July 17, 2009 by admin
According to the law, insurance companies have a good-faith responsibility to deal fairly with customers. This means coverage providers and their agents must actively seek ways to pay all fair benefits promised to policy holders, not to disallow them. Sometimes, when policyholders need them the most, insurers redefine their obligations and services to avoid paying promised benefits. Common tactics include denying claims or dragging them out so long that insureds simply get tired of fighting and give up.
HER INSURER SAID, ‘NO’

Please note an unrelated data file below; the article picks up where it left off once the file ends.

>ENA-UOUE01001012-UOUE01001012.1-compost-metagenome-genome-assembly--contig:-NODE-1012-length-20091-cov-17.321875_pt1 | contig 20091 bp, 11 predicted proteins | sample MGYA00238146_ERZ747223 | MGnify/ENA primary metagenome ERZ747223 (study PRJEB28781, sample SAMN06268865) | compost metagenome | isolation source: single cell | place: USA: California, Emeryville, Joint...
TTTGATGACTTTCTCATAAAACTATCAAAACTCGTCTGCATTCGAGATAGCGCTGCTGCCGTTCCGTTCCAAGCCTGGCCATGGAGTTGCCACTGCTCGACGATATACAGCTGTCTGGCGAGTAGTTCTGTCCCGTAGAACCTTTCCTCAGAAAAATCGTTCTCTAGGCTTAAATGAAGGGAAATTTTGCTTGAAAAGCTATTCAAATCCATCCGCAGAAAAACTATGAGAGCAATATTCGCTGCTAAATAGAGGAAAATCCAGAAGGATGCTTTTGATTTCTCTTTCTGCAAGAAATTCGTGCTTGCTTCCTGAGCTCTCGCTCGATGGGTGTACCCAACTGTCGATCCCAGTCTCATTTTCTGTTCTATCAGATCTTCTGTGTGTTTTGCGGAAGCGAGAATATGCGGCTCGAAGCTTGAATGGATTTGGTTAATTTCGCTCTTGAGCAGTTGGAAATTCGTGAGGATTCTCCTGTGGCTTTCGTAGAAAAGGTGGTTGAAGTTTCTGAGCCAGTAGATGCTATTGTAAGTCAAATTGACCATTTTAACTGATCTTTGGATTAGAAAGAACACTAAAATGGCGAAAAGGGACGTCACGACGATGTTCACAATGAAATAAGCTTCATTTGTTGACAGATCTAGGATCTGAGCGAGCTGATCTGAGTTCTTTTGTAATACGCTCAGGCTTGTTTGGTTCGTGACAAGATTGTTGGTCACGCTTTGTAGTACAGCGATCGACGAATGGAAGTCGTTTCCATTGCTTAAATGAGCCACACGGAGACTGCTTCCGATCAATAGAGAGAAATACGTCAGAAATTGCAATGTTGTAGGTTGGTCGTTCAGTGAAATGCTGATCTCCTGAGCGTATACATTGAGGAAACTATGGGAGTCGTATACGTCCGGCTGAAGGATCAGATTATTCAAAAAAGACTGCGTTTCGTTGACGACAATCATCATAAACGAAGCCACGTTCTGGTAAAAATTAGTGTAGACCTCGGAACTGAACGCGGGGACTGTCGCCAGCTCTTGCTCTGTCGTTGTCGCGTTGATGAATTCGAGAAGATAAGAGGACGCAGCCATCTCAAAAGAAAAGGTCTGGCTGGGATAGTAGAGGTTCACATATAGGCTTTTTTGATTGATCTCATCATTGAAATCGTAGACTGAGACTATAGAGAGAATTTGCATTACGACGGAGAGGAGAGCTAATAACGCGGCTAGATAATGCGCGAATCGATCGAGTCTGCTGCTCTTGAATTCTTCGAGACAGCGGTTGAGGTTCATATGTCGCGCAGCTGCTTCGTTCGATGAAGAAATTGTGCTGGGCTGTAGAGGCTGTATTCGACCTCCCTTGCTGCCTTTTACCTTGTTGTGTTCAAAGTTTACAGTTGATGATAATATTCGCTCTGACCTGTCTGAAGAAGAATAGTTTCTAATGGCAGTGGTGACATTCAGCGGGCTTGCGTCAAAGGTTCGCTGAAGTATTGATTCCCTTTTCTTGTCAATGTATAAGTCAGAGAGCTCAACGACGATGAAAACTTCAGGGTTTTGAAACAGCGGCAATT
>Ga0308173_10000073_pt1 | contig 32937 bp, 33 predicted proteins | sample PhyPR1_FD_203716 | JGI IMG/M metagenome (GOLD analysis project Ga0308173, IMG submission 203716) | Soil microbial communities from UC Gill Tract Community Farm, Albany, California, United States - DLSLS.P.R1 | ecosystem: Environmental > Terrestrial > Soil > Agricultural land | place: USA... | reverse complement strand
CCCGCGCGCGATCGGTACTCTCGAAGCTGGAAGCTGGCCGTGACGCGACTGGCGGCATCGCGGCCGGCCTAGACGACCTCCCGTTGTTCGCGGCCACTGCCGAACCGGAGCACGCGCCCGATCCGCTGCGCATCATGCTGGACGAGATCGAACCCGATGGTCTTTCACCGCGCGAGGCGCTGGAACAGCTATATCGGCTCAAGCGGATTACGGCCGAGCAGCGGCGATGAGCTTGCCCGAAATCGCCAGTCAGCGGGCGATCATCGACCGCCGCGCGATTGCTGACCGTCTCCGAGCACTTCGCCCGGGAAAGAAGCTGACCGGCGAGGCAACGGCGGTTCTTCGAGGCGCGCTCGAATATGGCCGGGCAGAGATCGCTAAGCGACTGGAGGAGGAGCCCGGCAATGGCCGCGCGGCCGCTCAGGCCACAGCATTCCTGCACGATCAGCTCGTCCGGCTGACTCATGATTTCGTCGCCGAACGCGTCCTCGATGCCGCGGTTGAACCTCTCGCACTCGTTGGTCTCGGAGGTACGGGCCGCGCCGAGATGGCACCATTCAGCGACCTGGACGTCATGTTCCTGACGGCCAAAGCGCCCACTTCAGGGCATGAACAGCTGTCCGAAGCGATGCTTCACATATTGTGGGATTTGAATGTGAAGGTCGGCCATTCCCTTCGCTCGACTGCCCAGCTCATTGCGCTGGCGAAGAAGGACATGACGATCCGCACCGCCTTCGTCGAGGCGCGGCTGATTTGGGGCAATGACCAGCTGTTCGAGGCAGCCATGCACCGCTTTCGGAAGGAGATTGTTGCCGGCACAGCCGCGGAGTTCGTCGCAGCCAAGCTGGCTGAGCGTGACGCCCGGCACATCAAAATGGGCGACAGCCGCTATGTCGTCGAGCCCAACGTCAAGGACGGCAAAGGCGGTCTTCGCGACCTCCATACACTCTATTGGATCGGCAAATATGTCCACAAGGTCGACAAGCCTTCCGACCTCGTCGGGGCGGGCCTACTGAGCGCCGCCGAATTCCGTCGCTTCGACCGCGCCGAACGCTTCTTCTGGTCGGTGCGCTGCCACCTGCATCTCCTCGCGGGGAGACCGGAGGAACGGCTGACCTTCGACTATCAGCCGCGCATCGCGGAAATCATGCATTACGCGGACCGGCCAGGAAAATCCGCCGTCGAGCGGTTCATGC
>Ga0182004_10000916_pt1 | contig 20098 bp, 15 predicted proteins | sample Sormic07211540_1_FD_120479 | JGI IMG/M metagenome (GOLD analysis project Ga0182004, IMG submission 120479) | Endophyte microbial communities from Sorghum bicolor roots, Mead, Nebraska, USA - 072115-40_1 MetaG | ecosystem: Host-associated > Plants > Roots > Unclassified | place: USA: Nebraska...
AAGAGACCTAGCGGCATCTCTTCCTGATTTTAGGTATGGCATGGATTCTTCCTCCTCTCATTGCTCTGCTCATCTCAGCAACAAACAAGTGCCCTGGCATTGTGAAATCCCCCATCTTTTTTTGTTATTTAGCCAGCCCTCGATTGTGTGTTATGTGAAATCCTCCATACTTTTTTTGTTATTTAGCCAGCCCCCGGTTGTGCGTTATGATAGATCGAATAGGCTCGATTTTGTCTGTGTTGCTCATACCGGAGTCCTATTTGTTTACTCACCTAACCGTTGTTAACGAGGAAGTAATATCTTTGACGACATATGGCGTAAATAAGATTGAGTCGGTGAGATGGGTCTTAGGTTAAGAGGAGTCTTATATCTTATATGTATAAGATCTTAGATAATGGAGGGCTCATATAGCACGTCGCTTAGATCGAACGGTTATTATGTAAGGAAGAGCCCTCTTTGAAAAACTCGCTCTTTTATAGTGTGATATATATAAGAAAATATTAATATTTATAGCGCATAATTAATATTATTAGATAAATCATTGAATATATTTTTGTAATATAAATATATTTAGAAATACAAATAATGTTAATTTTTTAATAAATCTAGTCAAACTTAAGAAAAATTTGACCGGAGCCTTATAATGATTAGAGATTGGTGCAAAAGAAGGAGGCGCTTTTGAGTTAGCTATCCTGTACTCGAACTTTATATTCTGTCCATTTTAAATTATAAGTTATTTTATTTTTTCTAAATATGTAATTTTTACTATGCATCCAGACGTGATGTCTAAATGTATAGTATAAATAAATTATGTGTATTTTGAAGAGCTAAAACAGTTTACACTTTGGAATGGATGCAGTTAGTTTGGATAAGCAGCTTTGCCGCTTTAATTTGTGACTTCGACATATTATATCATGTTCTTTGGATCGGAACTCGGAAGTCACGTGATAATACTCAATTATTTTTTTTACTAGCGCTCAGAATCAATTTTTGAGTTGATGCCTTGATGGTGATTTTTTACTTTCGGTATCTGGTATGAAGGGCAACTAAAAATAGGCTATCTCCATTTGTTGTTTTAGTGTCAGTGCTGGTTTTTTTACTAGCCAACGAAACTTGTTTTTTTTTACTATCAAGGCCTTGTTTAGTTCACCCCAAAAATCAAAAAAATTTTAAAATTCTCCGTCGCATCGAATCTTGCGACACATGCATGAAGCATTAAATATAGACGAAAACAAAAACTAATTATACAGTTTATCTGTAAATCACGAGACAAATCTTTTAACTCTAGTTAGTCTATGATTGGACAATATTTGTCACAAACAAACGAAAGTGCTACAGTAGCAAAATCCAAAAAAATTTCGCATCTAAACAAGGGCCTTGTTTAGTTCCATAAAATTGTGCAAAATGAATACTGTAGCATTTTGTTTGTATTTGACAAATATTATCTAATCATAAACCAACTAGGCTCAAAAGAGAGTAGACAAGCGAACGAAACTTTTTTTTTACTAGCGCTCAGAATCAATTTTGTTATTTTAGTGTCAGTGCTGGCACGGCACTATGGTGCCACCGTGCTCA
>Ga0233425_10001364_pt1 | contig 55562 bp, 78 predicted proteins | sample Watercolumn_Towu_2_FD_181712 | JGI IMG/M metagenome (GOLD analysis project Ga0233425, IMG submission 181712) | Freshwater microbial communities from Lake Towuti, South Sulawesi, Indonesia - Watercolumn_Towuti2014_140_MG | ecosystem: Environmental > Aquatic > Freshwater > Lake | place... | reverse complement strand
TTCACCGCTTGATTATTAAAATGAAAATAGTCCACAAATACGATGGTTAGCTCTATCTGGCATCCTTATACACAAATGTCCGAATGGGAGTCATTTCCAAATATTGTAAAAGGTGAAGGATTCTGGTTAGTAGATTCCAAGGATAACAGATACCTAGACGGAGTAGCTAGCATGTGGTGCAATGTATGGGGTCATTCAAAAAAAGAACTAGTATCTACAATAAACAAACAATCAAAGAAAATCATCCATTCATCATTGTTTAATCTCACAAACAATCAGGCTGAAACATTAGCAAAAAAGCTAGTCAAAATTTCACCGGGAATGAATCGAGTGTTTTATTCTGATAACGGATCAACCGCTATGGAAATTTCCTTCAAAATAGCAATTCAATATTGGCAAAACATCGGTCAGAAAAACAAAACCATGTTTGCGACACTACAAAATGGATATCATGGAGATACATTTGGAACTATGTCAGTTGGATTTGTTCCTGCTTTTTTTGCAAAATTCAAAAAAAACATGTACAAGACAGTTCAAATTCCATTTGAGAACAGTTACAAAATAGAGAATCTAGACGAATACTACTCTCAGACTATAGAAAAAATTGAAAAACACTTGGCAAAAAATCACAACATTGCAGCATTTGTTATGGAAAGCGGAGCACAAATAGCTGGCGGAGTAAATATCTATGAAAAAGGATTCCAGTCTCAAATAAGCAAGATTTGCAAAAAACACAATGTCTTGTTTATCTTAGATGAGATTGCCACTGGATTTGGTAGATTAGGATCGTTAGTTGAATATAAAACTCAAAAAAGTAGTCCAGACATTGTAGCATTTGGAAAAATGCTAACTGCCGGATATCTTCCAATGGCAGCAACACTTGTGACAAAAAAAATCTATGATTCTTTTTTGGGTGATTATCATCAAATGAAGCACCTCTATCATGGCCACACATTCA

A 32-year-old doctoral student suffered career-ending brain injuries in a head-on collision with a negligent driver. When the other driver’s insurance failed to cover all her medical expenses, she filed an underinsured-motorist claim with her own auto insurance plan, which entitled her to $1.5 million in benefits. Her insurer refused to pay for several years, claiming she had no head injury. Her attorney sued the insurer and its agent, alleging bad faith, breach of contract, and violations of a state unfair trade practices statute. A jury awarded her significant compensatory and punitive damages, plus attorney fees and prejudgment interest.